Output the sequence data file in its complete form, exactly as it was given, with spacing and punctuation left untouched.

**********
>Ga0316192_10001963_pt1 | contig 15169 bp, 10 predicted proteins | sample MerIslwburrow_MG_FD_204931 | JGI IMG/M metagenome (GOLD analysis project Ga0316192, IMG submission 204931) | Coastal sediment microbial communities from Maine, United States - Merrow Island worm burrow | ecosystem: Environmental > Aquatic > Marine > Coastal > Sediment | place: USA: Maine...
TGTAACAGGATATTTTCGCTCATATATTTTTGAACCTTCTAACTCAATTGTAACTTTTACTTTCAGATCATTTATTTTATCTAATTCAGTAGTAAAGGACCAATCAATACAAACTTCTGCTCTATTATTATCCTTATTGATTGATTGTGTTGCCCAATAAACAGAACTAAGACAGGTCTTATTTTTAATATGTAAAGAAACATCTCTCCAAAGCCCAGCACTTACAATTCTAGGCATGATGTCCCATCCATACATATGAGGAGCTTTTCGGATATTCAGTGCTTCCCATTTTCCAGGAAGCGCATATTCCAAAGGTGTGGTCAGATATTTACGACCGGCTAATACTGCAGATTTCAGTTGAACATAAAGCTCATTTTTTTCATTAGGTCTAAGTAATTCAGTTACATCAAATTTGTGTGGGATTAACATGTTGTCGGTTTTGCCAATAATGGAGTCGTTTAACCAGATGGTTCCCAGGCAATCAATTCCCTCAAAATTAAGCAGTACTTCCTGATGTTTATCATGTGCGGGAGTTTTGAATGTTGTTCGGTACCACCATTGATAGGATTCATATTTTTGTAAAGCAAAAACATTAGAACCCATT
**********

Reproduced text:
>Ga0316192_10001963_pt1 | contig 15169 bp, 10 predicted proteins | sample MerIslwburrow_MG_FD_204931 | JGI IMG/M metagenome (GOLD analysis project Ga0316192, IMG submission 204931) | Coastal sediment microbial communities from Maine, United States - Merrow Island worm burrow | ecosystem: Environmental > Aquatic > Marine > Coastal > Sediment | place: USA: Maine...
TGTAACAGGATATTTTCGCTCATATATTTTTGAACCTTCTAACTCAATTGTAACTTTTACTTTCAGATCATTTATTTTATCTAATTCAGTAGTAAAGGACCAATCAATACAAACTTCTGCTCTATTATTATCCTTATTGATTGATTGTGTTGCCCAATAAACAGAACTAAGACAGGTCTTATTTTTAATATGTAAAGAAACATCTCTCCAAAGCCCAGCACTTACAATTCTAGGCATGATGTCCCATCCATACATATGAGGAGCTTTTCGGATATTCAGTGCTTCCCATTTTCCAGGAAGCGCATATTCCAAAGGTGTGGTCAGATATTTACGACCGGCTAATACTGCAGATTTCAGTTGAACATAAAGCTCATTTTTTTCATTAGGTCTAAGTAATTCAGTTACATCAAATTTGTGTGGGATTAACATGTTGTCGGTTTTGCCAATAATGGAGTCGTTTAACCAGATGGTTCCCAGGCAATCAATTCCCTCAAAATTAAGCAGTACTTCCTGATGTTTATCATGTGCGGGAGTTTTGAATGTTGTTCGGTACCACCATTGATAGGATTCATATTTTTGTAAAGCAAAAACATTAGAACCCATT